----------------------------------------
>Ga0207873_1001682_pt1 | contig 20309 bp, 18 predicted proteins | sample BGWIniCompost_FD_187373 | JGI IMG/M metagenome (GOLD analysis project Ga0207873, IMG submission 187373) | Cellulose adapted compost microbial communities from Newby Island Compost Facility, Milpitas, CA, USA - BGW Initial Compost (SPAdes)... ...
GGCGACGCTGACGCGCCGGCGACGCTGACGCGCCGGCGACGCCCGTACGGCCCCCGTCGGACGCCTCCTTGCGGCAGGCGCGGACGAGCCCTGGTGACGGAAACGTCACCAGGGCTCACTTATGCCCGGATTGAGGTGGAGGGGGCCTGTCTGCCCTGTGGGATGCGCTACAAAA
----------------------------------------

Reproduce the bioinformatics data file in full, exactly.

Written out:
>Ga0207873_1001682_pt1 | contig 20309 bp, 18 predicted proteins | sample BGWIniCompost_FD_187373 | JGI IMG/M metagenome (GOLD analysis project Ga0207873, IMG submission 187373) | Cellulose adapted compost microbial communities from Newby Island Compost Facility, Milpitas, CA, USA - BGW Initial Compost (SPAdes)... ...
GGCGACGCTGACGCGCCGGCGACGCTGACGCGCCGGCGACGCCCGTACGGCCCCCGTCGGACGCCTCCTTGCGGCAGGCGCGGACGAGCCCTGGTGACGGAAACGTCACCAGGGCTCACTTATGCCCGGATTGAGGTGGAGGGGGCCTGTCTGCCCTGTGGGATGCGCTACAAAA